Learned counsel for the appellants referred to part of the judgment of the lower Court at page 231 of the record, lines 6 17, wherein he contended that the Court made a finding that indeed Emereonyekwe, the appellants’ ancestor made a grant of the land in dispute to Oleru Durugo. This submission
is misconceived. The portion of the judgment referred to was part of the Court’s summary of the submissions of the appellants’ counsel in support of their 3rd issue for determination. I am fortified in this view by the fact that immediately after the reproduced portion, the Court stated at lines 18 and 19 on the same page of the record:
“On the whole, learned appellants’ counsel urges that the appeal be allowed.”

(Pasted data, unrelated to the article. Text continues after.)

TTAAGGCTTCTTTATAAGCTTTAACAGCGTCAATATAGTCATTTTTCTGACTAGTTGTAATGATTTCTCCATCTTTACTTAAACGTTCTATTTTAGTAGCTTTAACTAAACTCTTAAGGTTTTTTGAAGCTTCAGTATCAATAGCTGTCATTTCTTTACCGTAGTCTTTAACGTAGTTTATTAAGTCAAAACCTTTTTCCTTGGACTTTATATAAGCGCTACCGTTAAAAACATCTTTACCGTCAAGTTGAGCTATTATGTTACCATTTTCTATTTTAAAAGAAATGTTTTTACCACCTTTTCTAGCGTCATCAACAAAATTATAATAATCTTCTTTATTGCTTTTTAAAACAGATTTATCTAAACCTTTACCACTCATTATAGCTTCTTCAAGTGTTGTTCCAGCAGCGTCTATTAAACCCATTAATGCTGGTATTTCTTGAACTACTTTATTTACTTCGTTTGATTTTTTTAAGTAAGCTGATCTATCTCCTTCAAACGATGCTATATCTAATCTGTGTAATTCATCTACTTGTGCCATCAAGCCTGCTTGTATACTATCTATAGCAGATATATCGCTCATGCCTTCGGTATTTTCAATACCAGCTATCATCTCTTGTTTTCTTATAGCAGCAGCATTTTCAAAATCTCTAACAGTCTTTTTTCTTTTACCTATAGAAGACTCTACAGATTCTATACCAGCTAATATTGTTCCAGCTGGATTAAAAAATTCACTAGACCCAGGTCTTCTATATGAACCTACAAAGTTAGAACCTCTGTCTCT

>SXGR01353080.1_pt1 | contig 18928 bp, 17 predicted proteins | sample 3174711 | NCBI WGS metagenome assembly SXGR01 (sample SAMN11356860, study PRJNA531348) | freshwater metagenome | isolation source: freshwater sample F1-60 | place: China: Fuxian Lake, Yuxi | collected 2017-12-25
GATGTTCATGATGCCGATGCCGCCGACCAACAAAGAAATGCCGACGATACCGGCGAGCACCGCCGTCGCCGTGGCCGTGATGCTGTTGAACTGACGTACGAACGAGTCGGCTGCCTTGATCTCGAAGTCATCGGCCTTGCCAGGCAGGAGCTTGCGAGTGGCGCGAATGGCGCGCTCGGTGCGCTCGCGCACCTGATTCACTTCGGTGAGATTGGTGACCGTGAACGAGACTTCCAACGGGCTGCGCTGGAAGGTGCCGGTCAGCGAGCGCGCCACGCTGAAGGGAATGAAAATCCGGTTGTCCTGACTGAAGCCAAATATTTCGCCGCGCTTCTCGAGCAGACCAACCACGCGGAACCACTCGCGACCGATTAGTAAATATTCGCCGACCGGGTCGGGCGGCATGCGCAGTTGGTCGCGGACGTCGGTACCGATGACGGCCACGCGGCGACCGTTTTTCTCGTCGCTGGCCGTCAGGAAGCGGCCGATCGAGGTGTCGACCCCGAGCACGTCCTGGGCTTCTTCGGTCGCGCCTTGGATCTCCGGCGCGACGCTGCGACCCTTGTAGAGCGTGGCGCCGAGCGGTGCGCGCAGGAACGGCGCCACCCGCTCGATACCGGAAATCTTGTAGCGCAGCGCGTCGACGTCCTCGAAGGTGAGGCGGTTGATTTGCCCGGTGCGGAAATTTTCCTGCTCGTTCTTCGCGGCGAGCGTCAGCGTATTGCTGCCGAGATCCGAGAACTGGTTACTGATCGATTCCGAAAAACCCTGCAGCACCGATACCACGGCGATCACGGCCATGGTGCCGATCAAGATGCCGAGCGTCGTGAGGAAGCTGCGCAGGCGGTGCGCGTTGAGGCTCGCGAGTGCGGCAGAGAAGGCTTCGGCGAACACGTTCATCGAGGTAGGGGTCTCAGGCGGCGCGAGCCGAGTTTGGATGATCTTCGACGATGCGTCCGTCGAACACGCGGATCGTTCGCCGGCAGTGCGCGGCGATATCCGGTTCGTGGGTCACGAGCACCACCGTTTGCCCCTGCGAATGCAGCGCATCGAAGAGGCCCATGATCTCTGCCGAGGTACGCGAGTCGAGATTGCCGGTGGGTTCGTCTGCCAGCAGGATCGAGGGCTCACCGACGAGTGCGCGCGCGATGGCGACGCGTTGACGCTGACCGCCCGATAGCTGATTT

In effect, learned counsel for the appellants has failed to advance any compelling reason for this Court to interfere with the concurrent findings of the two lower Courts. In the absence of proof of the alleged grant to Oleru Durugo, the presumption of ownership in favour of the respondents by virtue of Section 143 of the Evidence Act, 2011, arising from their credible evidence of long possession and enjoyment, stands unrebutted and the Court is entitled to give effect to it. Issues 1 and 2 are accordingly resolved against the appellants.
Whether the learned Justices of the Court of Appeal rightly held that it was impossible to ascertain that the land in dispute in the Native Court Suit No. 168/53 was
the same land in dispute in the instant suit without the plan filed in the Native Court suit no. 168/53.
The record of proceedings in suit no. 168/53 was admitted in evidence as Exhibit B. It can be found at pages 120 139 of the record. Osuji Oleru’s claim in that suit against Soronnadi Ajawuihe, was for:
“(i) Title to land known as Oru Ihe Ewkuonu pledged to defendant due two years; and
(ii) An order of Court compelling defendant to accept 9/6d in cowries in redemption fee on the said land due 2 years.”